December 12, 2022
DHAKA – The killings of 67 journalists and media workers around the world so far this year, as reported by the International Federation of Journalists (IFJ) recently, are a reminder of the threats to press freedom and freedom of expression as well as the impunity surrounding these murders. This year’s death toll, which is significantly higher than in 2021, when it was 47, also represents an alarming deterioration of the situation, requiring urgent interventions.
According to the IFJ, the war in Ukraine has taken the lives of 12, mostly Ukrainian journalists. While covering a war always carries the risk of casualties, there have been many cases where states have been directly involved in silencing journalists. The shocking shooting of Al Jazeera journalist Shireen Abu Akleh by Israeli forces in May is a prime example of the risks journalists face when they expose truths that contradict the state narrative. In Mexico, 11 journalists were killed, highlighting the terror of organised crime.
In countries where there have been public uprisings against repressive governments, journalists have been targeted quite blatantly. Since the US troops left Afghanistan and the Taliban regime took over, journalists in both electronic and print media have been arrested, some even killed. Women journalists in radio and TV channels were forced to give up their jobs and even flee the country to save their lives. The IFJ recorded at least 375 media professionals currently in prison; most of them are in China, Myanmar, Turkey, Iran and Belarus. But what about democratic states? Are journalists safe from arbitrary arrests and physical harm here? In Bangladesh, for example, there has been a proliferation of newspapers and TV channels, but does it mean we have total press freedom?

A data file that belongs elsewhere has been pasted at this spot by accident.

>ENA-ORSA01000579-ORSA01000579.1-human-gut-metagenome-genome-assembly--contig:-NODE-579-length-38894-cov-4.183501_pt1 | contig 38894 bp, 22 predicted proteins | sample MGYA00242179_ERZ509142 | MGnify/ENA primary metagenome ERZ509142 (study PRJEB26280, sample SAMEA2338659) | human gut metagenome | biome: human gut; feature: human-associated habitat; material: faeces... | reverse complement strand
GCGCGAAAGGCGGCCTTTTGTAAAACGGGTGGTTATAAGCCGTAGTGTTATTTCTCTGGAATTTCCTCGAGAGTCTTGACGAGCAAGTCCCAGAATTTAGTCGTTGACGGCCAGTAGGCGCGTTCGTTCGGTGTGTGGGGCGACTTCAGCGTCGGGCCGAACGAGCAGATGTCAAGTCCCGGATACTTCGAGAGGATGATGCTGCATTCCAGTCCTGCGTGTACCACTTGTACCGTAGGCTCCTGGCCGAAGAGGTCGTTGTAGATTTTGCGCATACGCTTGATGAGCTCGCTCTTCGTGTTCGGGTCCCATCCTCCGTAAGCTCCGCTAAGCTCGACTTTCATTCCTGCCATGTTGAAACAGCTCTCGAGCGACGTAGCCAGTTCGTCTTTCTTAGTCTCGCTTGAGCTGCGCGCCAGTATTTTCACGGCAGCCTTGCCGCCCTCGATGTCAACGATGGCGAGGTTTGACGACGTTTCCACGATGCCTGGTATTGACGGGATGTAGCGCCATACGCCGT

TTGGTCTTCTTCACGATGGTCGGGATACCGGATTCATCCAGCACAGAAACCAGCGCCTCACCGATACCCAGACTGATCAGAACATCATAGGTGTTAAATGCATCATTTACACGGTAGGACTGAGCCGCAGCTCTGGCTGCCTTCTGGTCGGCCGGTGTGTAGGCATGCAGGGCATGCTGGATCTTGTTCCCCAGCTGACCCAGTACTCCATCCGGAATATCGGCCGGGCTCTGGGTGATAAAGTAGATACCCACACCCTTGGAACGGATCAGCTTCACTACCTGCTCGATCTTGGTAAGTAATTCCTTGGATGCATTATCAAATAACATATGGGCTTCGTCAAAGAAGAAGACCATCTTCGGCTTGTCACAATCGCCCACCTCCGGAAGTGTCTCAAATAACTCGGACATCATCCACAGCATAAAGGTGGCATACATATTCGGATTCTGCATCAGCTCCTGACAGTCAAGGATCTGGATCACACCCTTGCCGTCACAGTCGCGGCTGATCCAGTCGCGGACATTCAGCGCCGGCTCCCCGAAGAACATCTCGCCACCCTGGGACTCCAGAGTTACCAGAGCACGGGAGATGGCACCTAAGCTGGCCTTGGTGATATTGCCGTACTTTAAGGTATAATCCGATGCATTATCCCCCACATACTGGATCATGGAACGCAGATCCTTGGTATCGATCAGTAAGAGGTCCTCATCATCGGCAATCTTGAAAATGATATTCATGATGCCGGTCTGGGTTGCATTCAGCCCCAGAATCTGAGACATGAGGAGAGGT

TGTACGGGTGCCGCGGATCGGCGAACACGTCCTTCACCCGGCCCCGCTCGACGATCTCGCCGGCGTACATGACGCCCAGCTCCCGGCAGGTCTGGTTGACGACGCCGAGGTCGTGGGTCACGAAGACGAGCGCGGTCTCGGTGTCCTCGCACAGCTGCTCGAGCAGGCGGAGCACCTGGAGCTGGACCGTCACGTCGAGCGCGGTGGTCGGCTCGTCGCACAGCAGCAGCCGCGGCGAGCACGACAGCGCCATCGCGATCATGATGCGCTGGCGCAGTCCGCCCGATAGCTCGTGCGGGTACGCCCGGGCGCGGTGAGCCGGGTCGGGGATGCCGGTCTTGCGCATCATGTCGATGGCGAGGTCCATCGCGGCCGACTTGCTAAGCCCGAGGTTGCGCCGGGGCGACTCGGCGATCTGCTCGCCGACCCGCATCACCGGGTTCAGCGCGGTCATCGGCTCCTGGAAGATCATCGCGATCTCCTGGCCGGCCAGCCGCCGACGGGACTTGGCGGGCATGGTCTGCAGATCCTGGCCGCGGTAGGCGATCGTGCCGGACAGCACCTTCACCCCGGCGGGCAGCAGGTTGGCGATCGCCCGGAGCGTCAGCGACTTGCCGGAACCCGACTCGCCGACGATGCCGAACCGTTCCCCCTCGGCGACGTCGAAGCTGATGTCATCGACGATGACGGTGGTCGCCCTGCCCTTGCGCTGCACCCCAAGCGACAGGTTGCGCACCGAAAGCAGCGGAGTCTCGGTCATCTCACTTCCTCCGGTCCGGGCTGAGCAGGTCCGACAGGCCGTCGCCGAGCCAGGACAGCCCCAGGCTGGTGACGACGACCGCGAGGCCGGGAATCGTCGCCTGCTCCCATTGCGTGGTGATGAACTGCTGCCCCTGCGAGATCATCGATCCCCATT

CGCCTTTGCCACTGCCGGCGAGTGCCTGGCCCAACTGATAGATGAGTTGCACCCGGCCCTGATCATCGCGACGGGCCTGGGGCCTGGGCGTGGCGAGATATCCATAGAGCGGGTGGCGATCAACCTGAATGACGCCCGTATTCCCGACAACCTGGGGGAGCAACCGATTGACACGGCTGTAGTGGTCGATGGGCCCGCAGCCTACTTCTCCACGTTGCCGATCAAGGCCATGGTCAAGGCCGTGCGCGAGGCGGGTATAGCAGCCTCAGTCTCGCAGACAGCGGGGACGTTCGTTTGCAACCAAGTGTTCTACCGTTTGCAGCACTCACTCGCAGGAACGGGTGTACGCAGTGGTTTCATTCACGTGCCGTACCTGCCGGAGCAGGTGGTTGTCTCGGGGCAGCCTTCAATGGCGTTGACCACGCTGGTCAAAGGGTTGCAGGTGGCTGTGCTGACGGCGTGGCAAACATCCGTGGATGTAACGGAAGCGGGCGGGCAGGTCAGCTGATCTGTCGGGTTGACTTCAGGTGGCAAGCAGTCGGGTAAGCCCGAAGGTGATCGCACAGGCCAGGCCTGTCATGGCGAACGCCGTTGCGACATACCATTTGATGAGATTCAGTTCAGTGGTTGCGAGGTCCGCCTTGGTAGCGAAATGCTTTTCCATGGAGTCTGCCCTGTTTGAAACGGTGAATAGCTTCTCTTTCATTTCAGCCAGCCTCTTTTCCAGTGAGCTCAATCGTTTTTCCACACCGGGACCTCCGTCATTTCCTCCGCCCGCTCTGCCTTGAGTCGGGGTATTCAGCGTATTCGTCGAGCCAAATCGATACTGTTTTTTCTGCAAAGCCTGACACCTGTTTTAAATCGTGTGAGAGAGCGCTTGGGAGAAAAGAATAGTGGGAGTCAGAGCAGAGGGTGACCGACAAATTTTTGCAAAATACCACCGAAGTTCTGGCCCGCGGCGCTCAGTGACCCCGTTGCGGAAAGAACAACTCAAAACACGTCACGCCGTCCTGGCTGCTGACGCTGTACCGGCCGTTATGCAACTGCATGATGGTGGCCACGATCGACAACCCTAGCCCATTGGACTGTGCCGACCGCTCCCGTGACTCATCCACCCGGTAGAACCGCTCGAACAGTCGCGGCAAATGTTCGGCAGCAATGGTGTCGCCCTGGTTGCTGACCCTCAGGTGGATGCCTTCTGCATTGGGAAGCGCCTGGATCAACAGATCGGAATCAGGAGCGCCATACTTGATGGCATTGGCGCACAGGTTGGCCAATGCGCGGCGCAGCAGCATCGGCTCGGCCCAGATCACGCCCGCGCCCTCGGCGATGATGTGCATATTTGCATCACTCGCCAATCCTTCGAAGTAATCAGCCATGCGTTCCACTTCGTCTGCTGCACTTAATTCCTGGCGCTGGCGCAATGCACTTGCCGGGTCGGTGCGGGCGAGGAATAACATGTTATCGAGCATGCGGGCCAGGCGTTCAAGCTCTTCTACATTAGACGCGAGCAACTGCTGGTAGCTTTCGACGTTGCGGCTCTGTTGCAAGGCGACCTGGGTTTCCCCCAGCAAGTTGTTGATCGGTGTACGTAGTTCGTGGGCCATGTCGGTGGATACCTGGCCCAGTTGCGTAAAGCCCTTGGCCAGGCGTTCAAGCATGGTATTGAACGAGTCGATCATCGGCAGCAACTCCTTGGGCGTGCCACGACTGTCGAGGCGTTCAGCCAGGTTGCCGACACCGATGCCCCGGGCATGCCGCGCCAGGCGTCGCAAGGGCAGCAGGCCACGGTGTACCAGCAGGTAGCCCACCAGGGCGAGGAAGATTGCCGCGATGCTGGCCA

The Digital Security Act (DSA) has become the greatest obstacle to independent journalism in the country, as it gives carte blanche to law enforcement agencies to randomly arrest people for publishing/sharing digital content that may be construed as being “seditious” or “hurting religious sentiments” or some other vaguely defined offense. The DSA and other laws related to the media have resulted in self-censorship, which is the first symptom of an ailing democracy. Moreover, the ownership of media is being dominated by individuals or groups connected to political power which leads to further compromises in objective, authentic journalism. This is quite alarming.
Meanwhile, in many democracies, social media has been used as a tool to spread misinformation as well as discredit, humiliate and intimidate journalists who have been critical of governments or have exposed uncomfortable truths. Women journalists especially have been targeted for relentless misogynistic trolling and incriminating rumours. The IFJ has also criticised the new form of mass surveillance, Pegasus, used to spy on people including journalists.
All these constitute major threats to the rights of journalists to pursue their careers freely and independently. Governments around the world are failing to realise that apart from providing the public with objective, authentic information, the media also helps governments to keep track of anomalies in their institutions which need to be corrected. It will, therefore, be in their own interest to ensure a safe and enabling environment for journalists, so that they can do their job without their lives and livelihoods being threatened.